Biodiversity and Conservation

, Volume 16, Issue 4, pp 1063–1086 | Cite as

Analysis of the species description process for a little known invertebrate group: the limnoterrestrial tardigrades (Bilateria, Tardigrada)

  • Noemí Guil
  • Francisco J. Cabrero-Sañudo
Original Paper


This study was designed to examine the entire species description process of limnoterrestrial tardigrades up until the present, and to establish the effects of several variables on this process. Information from monographs, revisions and published papers related to limnoterrestrial tardigrades was assessed using generalized linear models (GLM) and variance partition. Our findings reveal the tardigrade species description process fails to show an asymptotic tendency. That is, at the current description rate, we will not get to know all the species in the short- or mid-term. The variables examined served to explain about half of the process variance. Species distribution areas and variables related to their presence in each region were the factors found to have the greatest explanatory capacity. Our analysis indicates that insufficient efforts have been invested in the tardigrades compared to other invertebrates (such as Insecta: Coleoptera), and that there is a need for more taxonomists and more extensive sampling areas. Studies such as this will be useful for␣planning future species sampling campaigns, and help us to improve our methodological approach to␣investigations aimed at conservation and the preservation of biodiversity.


Factors determining description process Limnoterrestrial Species description process Tardigrada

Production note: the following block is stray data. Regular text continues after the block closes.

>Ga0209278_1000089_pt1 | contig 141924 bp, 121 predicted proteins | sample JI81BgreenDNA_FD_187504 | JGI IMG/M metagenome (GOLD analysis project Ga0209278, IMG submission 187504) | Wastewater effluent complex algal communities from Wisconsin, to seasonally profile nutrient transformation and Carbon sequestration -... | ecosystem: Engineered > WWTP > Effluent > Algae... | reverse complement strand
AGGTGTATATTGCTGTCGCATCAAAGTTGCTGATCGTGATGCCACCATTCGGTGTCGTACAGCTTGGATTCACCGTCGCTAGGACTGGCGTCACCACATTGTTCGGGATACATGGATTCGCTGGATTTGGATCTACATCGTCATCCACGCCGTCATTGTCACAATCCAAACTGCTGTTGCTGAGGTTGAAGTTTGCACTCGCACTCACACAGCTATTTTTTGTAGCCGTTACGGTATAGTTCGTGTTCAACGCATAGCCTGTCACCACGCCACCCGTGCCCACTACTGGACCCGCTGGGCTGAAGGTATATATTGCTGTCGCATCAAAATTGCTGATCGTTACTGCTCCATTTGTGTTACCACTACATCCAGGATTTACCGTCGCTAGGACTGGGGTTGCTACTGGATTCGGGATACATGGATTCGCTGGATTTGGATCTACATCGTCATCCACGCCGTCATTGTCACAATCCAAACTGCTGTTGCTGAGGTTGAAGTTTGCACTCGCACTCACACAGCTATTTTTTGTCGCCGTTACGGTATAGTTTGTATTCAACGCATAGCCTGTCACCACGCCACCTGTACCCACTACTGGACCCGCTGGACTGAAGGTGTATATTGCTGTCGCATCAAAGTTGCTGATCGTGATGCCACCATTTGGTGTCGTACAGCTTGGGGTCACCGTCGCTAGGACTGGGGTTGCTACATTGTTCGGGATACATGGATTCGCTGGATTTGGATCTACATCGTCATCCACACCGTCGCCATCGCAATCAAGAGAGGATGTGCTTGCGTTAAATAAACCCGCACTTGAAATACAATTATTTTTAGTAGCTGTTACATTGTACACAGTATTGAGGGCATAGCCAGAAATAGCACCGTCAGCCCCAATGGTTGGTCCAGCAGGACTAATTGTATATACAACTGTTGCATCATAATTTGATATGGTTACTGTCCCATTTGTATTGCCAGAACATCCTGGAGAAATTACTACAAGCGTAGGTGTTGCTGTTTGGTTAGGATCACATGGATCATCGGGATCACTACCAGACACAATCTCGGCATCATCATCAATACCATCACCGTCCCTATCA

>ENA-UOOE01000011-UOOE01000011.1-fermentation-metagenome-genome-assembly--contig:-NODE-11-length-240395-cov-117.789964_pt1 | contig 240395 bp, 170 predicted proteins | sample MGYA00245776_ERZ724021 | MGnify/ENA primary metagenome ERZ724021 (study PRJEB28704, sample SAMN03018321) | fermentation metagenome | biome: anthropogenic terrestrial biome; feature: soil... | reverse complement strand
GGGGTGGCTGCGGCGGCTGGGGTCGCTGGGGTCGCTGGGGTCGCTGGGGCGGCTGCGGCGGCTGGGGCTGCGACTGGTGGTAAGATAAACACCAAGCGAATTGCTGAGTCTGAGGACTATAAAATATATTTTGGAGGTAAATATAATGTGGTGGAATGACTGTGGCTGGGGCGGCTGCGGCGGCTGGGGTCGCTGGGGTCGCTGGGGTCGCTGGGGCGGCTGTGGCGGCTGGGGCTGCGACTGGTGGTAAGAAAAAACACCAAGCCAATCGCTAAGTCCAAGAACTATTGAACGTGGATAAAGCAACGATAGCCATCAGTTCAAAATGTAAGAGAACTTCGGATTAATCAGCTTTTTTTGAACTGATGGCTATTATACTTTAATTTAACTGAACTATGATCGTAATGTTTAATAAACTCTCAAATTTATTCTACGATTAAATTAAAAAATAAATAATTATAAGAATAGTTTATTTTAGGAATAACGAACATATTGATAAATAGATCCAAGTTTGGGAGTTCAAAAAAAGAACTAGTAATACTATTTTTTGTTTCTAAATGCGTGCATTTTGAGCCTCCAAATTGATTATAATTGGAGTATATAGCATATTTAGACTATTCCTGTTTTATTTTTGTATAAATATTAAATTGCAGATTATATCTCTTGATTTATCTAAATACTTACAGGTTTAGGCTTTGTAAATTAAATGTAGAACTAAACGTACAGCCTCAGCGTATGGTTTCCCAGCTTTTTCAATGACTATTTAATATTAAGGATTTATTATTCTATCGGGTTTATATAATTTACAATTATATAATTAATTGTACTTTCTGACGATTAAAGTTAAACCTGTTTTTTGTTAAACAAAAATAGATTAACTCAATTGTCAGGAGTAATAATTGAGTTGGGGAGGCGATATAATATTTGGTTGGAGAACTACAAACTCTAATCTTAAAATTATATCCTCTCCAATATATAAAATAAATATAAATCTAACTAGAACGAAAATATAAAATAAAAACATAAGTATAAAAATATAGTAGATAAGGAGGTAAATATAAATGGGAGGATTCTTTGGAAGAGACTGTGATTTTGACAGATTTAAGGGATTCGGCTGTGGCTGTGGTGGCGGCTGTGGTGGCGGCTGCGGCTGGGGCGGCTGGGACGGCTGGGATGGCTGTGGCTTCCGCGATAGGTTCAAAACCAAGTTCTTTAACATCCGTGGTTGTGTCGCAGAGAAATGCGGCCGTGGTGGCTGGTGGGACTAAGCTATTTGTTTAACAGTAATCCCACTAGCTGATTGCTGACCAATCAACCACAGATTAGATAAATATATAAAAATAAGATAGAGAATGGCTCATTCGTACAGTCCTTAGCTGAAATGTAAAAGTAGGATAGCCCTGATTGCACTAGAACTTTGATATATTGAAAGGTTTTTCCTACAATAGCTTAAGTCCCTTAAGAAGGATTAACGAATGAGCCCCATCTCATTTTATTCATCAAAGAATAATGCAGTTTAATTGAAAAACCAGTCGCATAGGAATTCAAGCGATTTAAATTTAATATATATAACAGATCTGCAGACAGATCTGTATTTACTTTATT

Generalized linear models


Linear regression analysis


Palaearctic region


Afrotropical region


Oriental region


Australian region


Nearctic region


Neotropical region


Antarctic region


taxonomic variables


categorical variables related to the species taxonomic class


distributional variables


continuous variables representing the number of biogeographic regions in which each species exists


a group of categorical variables related to location of each species


variable referred to the biogeographic region in which the species was described


variable related to the biogeographic region of author’s place of origin.


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This work was made possible by a postdoctoral fellowship from the INECOL (Instituto de Ecología, A. C., Xalapa, Veracruz) awarded to FJCS, a pre-doctoral grant from the Comunidad de Madrid, Consejo Superior de Investigaciones Científicas (CSIC) and Museo Nacional de Ciencias Naturales de Madrid awarded to NG, and a Comunidad de Madrid project (number: 07M/0125/2000). We also thank Dr. Jorge M. Lobo, whose comments served to improve our paper, and Dr. Annie Machordom Barbé for further financial support.


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© Springer Science+Business Media B.V. 2006

Authors and Affiliations

  1. 1.Museo Nacional de Ciencias NaturalesDpto Biodiversidad y Biología EvolutivaMadridSpain
  2. 2.Instituto de Ecología, A.C. DptoBiodiversidad y Ecología Animal, Km 2,5Congregación El HayaMéxico
  3. 3.Department of Organismic and Evolutionary BiologyHarvard UniversityCambridgeUSA

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